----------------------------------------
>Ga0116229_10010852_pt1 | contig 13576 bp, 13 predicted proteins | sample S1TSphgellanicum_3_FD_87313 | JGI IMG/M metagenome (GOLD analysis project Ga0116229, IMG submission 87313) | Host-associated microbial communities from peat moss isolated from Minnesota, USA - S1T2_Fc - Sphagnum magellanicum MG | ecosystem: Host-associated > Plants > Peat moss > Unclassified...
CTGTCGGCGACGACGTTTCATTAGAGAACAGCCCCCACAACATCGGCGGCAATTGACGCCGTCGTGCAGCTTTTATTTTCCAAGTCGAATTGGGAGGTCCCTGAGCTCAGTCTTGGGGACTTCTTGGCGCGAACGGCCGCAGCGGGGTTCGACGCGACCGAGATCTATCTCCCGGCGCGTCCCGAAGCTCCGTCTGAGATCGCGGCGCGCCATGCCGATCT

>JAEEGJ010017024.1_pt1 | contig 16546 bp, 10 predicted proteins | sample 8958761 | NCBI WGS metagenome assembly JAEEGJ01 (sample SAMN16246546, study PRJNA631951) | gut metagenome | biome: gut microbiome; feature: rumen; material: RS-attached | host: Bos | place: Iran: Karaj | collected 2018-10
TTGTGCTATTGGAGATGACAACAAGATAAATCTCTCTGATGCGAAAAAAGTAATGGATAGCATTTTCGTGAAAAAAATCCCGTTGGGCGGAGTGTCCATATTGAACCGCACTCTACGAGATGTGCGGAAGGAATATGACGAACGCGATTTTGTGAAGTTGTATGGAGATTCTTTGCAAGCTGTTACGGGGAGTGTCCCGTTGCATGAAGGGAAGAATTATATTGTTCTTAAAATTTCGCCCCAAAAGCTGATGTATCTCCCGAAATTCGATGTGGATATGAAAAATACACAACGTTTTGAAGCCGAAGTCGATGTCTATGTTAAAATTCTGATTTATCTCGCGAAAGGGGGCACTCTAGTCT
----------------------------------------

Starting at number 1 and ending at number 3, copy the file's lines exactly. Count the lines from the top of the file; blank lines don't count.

>Ga0116229_10010852_pt1 | contig 13576 bp, 13 predicted proteins | sample S1TSphgellanicum_3_FD_87313 | JGI IMG/M metagenome (GOLD analysis project Ga0116229, IMG submission 87313) | Host-associated microbial communities from peat moss isolated from Minnesota, USA - S1T2_Fc - Sphagnum magellanicum MG | ecosystem: Host-associated > Plants > Peat moss > Unclassified...
CTGTCGGCGACGACGTTTCATTAGAGAACAGCCCCCACAACATCGGCGGCAATTGACGCCGTCGTGCAGCTTTTATTTTCCAAGTCGAATTGGGAGGTCCCTGAGCTCAGTCTTGGGGACTTCTTGGCGCGAACGGCCGCAGCGGGGTTCGACGCGACCGAGATCTATCTCCCGGCGCGTCCCGAAGCTCCGTCTGAGATCGCGGCGCGCCATGCCGATCT

>JAEEGJ010017024.1_pt1 | contig 16546 bp, 10 predicted proteins | sample 8958761 | NCBI WGS metagenome assembly JAEEGJ01 (sample SAMN16246546, study PRJNA631951) | gut metagenome | biome: gut microbiome; feature: rumen; material: RS-attached | host: Bos | place: Iran: Karaj | collected 2018-10